Another of my favorite stories about the power of innovation stems from a speech I gave a few years ago at Colorado State University that was sponsored by the Fort Collins Chamber of Commerce. At a book signing after my talk, a woman named Nancy came up to me and said that I should meet her husband, Curt, who owned a company that practiced much of what I preached in terms of the power of building authentic relationships. When she gave me her card, I discovered that her husband was Curt Richardson, the founder of Otterbox, which makes protective cases for a variety of tablets, smartphones and e-readers. I laughed, pulled out my phone and showed her the Otterbox case that was already protecting it.

On her invitation, I later went back to Fort Collins, had dinner with Curt and Nancy, and was given a tour of the Otterbox headquarters. It’s a huge corporate campus in the center of town and the instant you walk in the front door you become immersed in the company culture, which is not only innovative and fun but also based on building relationships and working collaboratively. The first thing I noticed was a large spiral slide in the center of the lobby that lets employees have a bit of fun during the day by actually sliding down from one floor to the next! There is also an immense, 400-gallon saltwater fish tank, dozens of flat screen televisions, a massage room and a bike storage area. Sounds like a fun place to work, doesn’t it? But the building is designed for more than fun and fitness, as it also includes coffee bars on each floor, open meeting spaces, fireplaces and a patio/barbeque area. The whole point of the Otterbox design is to encourage meetings and collaboration while providing an atmosphere that sparks innovation.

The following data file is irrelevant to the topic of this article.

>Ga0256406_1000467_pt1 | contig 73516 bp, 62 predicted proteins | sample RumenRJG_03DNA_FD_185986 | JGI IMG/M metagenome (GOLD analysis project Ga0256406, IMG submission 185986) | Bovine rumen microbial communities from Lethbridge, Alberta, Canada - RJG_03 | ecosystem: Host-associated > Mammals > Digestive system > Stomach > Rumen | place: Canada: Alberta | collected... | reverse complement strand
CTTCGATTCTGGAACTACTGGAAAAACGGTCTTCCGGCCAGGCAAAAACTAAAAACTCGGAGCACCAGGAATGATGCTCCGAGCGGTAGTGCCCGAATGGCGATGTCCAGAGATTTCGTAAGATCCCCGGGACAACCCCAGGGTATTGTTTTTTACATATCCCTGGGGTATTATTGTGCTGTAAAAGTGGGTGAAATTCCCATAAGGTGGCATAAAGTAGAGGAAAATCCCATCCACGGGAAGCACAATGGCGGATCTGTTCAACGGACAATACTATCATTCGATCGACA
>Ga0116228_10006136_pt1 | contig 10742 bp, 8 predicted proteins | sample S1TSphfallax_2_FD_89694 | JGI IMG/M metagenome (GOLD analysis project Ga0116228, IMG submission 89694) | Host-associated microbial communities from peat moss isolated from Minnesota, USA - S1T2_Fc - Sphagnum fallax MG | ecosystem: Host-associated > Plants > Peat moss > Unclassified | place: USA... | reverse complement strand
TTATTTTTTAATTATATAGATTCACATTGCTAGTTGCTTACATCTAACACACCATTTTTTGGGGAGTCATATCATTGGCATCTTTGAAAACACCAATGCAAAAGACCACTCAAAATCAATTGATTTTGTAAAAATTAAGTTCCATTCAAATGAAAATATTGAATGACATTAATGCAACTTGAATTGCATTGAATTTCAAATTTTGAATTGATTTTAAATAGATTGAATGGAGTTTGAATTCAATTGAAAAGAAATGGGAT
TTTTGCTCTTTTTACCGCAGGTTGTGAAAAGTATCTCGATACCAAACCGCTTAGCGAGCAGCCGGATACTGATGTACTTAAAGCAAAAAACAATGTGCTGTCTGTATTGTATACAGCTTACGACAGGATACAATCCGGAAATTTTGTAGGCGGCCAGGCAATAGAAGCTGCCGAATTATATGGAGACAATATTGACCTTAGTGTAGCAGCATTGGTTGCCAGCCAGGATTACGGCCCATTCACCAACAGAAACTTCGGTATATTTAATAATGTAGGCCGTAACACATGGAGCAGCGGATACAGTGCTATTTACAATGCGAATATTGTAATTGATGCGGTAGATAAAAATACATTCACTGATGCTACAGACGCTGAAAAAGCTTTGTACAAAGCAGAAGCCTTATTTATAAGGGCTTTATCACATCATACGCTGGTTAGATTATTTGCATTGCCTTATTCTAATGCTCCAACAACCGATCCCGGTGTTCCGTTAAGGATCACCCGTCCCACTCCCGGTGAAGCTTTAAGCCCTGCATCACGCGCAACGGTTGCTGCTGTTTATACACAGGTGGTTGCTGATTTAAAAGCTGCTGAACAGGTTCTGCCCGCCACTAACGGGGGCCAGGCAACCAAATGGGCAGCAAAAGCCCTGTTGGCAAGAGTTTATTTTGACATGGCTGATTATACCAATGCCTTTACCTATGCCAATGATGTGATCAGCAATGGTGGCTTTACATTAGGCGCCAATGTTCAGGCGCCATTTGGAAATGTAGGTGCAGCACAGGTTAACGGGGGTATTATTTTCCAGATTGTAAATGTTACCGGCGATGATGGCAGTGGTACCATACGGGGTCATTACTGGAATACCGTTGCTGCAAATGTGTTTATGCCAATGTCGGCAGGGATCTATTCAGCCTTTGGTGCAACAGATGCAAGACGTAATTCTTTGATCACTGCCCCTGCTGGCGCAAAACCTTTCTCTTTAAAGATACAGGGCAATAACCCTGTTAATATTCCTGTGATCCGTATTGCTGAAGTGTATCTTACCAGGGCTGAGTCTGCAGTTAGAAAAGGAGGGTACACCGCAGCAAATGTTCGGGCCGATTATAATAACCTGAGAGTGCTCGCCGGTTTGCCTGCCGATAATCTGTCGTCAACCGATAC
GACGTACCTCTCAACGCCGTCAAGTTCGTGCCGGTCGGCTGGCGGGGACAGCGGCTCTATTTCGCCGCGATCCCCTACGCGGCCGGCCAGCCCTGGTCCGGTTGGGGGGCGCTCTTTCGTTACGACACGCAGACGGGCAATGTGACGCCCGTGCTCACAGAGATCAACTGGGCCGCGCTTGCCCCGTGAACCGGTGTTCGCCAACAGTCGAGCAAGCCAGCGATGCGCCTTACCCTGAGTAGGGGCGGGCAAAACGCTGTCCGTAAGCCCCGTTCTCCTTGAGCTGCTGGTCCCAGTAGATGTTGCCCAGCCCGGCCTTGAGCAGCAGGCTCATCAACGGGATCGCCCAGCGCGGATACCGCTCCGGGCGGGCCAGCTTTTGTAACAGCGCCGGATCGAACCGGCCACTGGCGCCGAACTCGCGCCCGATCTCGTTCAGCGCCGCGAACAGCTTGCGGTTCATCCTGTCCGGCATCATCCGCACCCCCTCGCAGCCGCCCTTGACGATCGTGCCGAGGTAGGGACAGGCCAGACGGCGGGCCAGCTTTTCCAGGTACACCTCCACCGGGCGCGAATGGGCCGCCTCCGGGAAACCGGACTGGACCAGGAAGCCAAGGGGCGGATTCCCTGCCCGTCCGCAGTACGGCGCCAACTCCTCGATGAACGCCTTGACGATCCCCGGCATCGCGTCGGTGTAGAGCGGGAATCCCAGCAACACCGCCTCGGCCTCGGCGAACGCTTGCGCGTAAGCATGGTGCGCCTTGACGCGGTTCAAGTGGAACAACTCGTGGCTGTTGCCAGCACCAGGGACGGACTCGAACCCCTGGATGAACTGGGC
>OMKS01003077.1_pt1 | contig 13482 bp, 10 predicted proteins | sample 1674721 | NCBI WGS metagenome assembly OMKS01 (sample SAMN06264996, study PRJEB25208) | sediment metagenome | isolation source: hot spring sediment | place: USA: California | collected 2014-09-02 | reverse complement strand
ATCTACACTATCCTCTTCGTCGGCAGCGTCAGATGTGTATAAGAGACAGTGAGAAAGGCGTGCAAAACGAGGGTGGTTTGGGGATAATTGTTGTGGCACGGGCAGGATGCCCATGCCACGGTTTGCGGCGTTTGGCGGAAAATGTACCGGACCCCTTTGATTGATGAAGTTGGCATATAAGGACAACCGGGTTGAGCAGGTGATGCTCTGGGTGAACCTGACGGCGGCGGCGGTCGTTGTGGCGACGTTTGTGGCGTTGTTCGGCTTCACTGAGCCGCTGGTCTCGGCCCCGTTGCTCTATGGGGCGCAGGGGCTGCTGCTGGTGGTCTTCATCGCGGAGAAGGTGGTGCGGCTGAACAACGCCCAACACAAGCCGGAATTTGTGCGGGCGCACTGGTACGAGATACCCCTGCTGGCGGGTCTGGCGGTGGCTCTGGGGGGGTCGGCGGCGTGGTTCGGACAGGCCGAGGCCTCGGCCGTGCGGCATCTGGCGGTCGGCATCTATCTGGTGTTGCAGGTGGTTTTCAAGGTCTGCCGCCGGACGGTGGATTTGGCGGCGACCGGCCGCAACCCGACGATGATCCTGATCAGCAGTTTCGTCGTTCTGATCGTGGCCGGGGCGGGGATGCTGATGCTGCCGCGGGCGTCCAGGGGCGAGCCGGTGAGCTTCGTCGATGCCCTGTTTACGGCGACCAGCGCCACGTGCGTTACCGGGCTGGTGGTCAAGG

I was fascinated by all of this, of course, but what really impressed me later was to learn Curt’s story. From an early age, he had shown a curiosity about entrepreneurship and industrial design and he eventually gained considerable expertise in plastic injection molding. This combination of interests led him to buy or found numerous companies through the years, many of which either failed or weren’t as successful as he had initially projected.

But he never gave up on his visions and, in the midst of all this entrepreneurial activity, he continued to tinker with various designs and inventions on his own. Curt actually created the first prototype of a waterproof case in the early 1990s – in his garage. That case led him several years later to found Otterbox, which is now a household name in the world of protective cases for the technology that we carry around with us every day in our pockets, purses and backpacks.

The lesson I took away from Curt’s story is that overnight success rarely happens overnight. Otterbox is a tremendous success story, but Curt Richardson founded it after previously owning and running at least five other companies. Otterbox was truly the culmination of a lifetime of effort and of lessons learned from previous failures. We shouldn’t be afraid to fail, and we also shouldn’t shy away from tinkering with or reinventing our careers or our companies. Or our lives for that matter.

About the Author

Tommy Spaulding is founder and president of Spaulding Companies, a leadership-development consulting firm based in Denver, and author of the New York Times bestselling book It’s Not Just Who You Know and author of the new book THE HEART-LED LEADER:  How Living And Leading From The Heart Will Change Your Organization And Your Life.  Co-founder of The Center for Heart-Led Leadership, Spaulding consults with and speaks to businesses, associations, and organizations across the country.  For more information please visit